When Pam Honey started working full time at King Elementary School five years ago, she was a 47-year-old new teacher who was fulfilling her dream, but at the same time worried she had made the right choice about starting her career so late.
Honey said her worry disappeared in May when she was named one of 20 winners of The Smith Center’s Heart of Education award.
“I just started crying. … I’m just so proud to represent our community and our school,” she said.
The Heart of Education award honors Clark County School District teachers who show that “teaching is an art, delivered from the heart.” Thousands of teachers are nominated every year, and 799 semifinalists are selected. Of those hundreds, Honey and 19 others were chosen as the winners.
Honey teaches third grade and said she had always dreamed about being a teacher. She decided, however, to stay home with her children after her son was diagnosed with autism.
Once he was older, she started her career at King.
Jenny Wammack-Freshour, who nominated Honey for the award this year and last year, was one of her first students. She joined Honey’s class after the school year started because students were shifted to accommodate attendance numbers.
She said Honey sparked her imagination.
“She helped me feel loved,” she said. “She made me very excited to learn and very happy.”
Wammack-Freshour’s mother, Christina, said Honey gave her back her daughter.
Christina Wammack-Freshour said at the start of daughter’s third-grade year she wasn’t doing well and would come home crying, hating school and not wanting to learn.
“Within a week of Jenny being in her (Honey’s) class, she was happy … excited and ready to be back at school,” she said. “That meant the world to us.”
Jenny Wammack-Freshour, who just finished seventh grade, said one of the things she learned in Honey’s class was to sing about a problem to help her figure out what to do. She said she still does that today.
“I usually use it in everyday life, like in math,” she said. “When I’m asked to solve it, I remember how she did it. I always use her method when she helped me.”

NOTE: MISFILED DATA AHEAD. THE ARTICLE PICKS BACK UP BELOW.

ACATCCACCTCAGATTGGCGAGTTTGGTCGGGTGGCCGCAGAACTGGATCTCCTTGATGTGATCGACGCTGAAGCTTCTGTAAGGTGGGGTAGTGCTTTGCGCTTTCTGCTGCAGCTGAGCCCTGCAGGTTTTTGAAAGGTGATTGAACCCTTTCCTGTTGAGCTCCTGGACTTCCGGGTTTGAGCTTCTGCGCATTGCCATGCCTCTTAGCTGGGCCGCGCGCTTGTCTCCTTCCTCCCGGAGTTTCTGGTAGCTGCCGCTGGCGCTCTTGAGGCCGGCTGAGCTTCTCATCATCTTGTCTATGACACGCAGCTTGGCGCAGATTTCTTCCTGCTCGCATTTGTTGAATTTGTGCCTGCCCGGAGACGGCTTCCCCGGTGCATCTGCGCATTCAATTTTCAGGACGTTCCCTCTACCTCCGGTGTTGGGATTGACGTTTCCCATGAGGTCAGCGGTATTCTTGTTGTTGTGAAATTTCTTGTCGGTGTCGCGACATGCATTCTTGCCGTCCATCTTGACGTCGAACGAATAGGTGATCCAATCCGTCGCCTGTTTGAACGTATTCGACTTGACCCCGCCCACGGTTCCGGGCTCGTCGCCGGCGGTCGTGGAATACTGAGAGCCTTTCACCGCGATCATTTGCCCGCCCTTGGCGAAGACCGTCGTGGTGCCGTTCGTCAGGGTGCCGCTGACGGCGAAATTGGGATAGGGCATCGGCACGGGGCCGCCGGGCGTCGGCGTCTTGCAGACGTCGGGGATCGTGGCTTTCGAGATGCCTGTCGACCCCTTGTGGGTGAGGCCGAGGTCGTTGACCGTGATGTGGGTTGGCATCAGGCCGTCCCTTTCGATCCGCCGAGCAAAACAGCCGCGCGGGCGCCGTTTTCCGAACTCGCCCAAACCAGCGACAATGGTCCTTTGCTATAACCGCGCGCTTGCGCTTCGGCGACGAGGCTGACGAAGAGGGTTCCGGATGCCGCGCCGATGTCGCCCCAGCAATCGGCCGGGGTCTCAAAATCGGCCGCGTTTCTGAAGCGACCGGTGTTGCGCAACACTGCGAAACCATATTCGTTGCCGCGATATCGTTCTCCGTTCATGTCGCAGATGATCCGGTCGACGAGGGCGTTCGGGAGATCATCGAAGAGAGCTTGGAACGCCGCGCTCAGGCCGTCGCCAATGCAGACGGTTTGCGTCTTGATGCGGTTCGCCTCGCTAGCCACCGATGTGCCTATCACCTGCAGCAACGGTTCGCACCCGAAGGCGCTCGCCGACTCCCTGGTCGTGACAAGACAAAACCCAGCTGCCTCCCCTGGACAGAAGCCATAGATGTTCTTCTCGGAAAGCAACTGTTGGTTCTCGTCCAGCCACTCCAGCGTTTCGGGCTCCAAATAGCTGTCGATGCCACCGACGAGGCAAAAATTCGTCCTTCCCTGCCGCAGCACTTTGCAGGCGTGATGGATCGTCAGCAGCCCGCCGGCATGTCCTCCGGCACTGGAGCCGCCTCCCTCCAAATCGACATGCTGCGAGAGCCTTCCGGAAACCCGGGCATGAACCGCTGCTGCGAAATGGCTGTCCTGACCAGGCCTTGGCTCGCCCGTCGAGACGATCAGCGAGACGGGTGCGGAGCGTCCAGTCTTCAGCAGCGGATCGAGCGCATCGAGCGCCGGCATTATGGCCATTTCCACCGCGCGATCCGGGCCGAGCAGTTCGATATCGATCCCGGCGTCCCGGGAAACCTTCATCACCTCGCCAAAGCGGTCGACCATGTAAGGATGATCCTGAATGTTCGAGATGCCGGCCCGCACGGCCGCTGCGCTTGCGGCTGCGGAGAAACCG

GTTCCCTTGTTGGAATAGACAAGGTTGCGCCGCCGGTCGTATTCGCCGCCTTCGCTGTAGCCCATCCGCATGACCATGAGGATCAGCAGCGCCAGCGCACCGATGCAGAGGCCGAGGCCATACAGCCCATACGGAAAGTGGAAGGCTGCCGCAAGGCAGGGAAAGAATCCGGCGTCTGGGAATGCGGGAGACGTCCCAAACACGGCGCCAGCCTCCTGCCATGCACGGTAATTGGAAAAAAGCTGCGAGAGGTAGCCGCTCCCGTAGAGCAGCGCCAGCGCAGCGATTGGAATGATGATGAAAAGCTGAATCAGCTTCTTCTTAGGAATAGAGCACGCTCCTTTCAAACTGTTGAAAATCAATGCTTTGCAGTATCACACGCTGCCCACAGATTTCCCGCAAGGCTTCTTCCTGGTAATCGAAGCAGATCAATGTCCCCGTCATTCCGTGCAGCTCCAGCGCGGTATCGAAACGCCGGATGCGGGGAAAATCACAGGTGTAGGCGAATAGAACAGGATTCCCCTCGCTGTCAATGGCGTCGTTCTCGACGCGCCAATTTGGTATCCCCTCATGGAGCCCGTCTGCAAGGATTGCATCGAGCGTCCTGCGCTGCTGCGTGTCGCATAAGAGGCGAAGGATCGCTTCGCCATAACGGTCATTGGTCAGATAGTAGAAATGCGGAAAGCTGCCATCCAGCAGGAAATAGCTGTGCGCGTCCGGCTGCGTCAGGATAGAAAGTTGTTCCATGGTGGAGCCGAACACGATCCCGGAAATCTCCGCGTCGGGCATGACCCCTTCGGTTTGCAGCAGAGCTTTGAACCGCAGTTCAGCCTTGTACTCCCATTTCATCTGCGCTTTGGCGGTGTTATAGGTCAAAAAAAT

Honey said she knew she was in the right place with teaching after learning she had received the award and how she had impacted Jenny Wammack-Freshour and her mom.
“This calm and this gratitude just enveloped me,” she said. “That’s your dream to … make a difference.”
Honey also said she was grateful that Principal Anthony Gelsone hired her.
“He took a big chance on me,” she said. “He just made it wonderful for me to be able to blossom in the Happy Honey Hive.”
The Happy Honey Hive is Honey’s classroom, and all the bees, students, have to be happy and sweet to stay in there. Honey said it helps the students process all their feelings, especially when they are angry or sad.
“We are so proud of Mrs. Honey for receiving the Heart of Education Award,” Gelsone said. “Her passion for teaching and the relationships she builds with her students and families are amazing. The ‘buzzing’ in the Honey Hive and the ‘woot woots’ is the happy place students look forward to walking into year after year. She is truly a teacher that makes a huge impact on her students’ education and their lives. She is the teacher that her students will remember their entire life.”
Each of the 20 winners received a $5,000 cash prize, and their schools received $1,000 to be used for a program selected by the winner. Honey said she also received a gift bag full of items when she was named a semifinalist.
Contact reporter Celia Shortt Goodyear at firstname.lastname@example.org or at 702-586-9401. Follow her on Twitter @csgoodyear.